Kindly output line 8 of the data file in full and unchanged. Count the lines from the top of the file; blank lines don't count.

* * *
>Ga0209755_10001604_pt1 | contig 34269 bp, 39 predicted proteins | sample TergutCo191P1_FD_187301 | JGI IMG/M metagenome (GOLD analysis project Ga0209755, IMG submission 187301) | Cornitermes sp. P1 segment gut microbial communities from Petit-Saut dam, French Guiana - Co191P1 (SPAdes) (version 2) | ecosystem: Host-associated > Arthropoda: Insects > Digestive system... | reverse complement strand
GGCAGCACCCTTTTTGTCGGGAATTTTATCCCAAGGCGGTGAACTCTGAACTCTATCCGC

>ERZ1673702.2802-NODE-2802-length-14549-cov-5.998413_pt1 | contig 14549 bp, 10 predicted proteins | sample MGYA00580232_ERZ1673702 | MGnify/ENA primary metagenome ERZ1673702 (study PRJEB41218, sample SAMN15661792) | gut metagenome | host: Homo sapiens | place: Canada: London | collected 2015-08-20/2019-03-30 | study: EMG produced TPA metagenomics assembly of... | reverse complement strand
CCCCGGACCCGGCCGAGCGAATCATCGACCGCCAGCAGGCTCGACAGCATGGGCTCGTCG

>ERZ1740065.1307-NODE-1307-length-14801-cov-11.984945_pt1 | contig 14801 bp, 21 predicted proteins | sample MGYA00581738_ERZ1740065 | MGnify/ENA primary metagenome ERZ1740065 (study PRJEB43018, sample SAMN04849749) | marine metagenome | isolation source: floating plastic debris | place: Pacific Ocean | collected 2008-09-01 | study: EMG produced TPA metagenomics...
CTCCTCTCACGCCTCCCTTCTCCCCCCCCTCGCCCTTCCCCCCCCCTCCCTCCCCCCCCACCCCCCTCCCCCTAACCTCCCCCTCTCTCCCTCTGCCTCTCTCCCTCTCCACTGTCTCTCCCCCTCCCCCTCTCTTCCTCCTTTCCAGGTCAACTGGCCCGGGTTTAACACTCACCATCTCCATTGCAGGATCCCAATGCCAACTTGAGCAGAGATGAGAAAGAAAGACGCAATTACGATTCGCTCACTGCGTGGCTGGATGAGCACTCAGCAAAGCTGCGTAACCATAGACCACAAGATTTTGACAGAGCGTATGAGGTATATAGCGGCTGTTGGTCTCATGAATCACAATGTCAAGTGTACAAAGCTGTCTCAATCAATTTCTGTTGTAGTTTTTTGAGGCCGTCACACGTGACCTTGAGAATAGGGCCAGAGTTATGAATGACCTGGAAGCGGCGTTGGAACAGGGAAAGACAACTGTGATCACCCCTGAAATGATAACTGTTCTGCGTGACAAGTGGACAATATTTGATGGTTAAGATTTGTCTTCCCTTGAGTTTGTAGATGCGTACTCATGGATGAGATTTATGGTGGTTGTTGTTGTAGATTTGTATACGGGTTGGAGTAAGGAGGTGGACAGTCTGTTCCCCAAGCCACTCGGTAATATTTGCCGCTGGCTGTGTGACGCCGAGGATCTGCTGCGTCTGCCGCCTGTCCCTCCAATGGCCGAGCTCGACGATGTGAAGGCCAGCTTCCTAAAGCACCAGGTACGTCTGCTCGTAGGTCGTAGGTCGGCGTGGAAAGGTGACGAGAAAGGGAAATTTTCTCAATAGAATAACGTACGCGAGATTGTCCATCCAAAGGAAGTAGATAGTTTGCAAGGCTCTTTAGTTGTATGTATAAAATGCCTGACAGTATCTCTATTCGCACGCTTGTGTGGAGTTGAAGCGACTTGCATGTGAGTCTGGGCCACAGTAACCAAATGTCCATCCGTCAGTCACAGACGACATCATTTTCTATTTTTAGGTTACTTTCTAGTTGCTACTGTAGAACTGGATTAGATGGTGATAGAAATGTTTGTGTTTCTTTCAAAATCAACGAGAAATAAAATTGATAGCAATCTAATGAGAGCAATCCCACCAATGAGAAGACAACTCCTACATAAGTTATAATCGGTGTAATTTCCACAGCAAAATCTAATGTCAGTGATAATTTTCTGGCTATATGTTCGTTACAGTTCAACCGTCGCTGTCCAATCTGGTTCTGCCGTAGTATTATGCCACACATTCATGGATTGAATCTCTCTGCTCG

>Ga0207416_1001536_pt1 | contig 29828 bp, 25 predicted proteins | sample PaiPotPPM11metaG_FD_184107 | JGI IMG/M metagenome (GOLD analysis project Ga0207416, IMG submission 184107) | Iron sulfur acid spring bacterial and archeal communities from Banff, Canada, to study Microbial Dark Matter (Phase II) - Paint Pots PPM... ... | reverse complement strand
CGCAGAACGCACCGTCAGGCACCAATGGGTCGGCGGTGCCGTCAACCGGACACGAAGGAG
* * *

CGCAGAACGCACCGTCAGGCACCAATGGGTCGGCGGTGCCGTCAACCGGACACGAAGGAG